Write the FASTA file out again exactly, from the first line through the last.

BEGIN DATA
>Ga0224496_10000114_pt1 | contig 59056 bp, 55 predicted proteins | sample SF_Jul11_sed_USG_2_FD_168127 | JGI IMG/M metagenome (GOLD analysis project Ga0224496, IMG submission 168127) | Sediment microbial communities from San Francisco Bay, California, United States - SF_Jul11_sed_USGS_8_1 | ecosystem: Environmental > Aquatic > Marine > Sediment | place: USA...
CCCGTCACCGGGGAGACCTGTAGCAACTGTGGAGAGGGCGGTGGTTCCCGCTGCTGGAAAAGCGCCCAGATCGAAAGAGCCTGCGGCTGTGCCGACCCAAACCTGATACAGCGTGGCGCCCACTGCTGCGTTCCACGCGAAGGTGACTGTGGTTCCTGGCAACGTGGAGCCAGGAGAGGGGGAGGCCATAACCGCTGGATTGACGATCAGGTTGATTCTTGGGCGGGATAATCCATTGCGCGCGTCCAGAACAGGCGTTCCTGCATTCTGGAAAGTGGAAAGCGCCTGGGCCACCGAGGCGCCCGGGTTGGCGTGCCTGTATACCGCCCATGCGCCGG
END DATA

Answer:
>Ga0224496_10000114_pt1 | contig 59056 bp, 55 predicted proteins | sample SF_Jul11_sed_USG_2_FD_168127 | JGI IMG/M metagenome (GOLD analysis project Ga0224496, IMG submission 168127) | Sediment microbial communities from San Francisco Bay, California, United States - SF_Jul11_sed_USGS_8_1 | ecosystem: Environmental > Aquatic > Marine > Sediment | place: USA...
CCCGTCACCGGGGAGACCTGTAGCAACTGTGGAGAGGGCGGTGGTTCCCGCTGCTGGAAAAGCGCCCAGATCGAAAGAGCCTGCGGCTGTGCCGACCCAAACCTGATACAGCGTGGCGCCCACTGCTGCGTTCCACGCGAAGGTGACTGTGGTTCCTGGCAACGTGGAGCCAGGAGAGGGGGAGGCCATAACCGCTGGATTGACGATCAGGTTGATTCTTGGGCGGGATAATCCATTGCGCGCGTCCAGAACAGGCGTTCCTGCATTCTGGAAAGTGGAAAGCGCCTGGGCCACCGAGGCGCCCGGGTTGGCGTGCCTGTATACCGCCCATGCGCCGG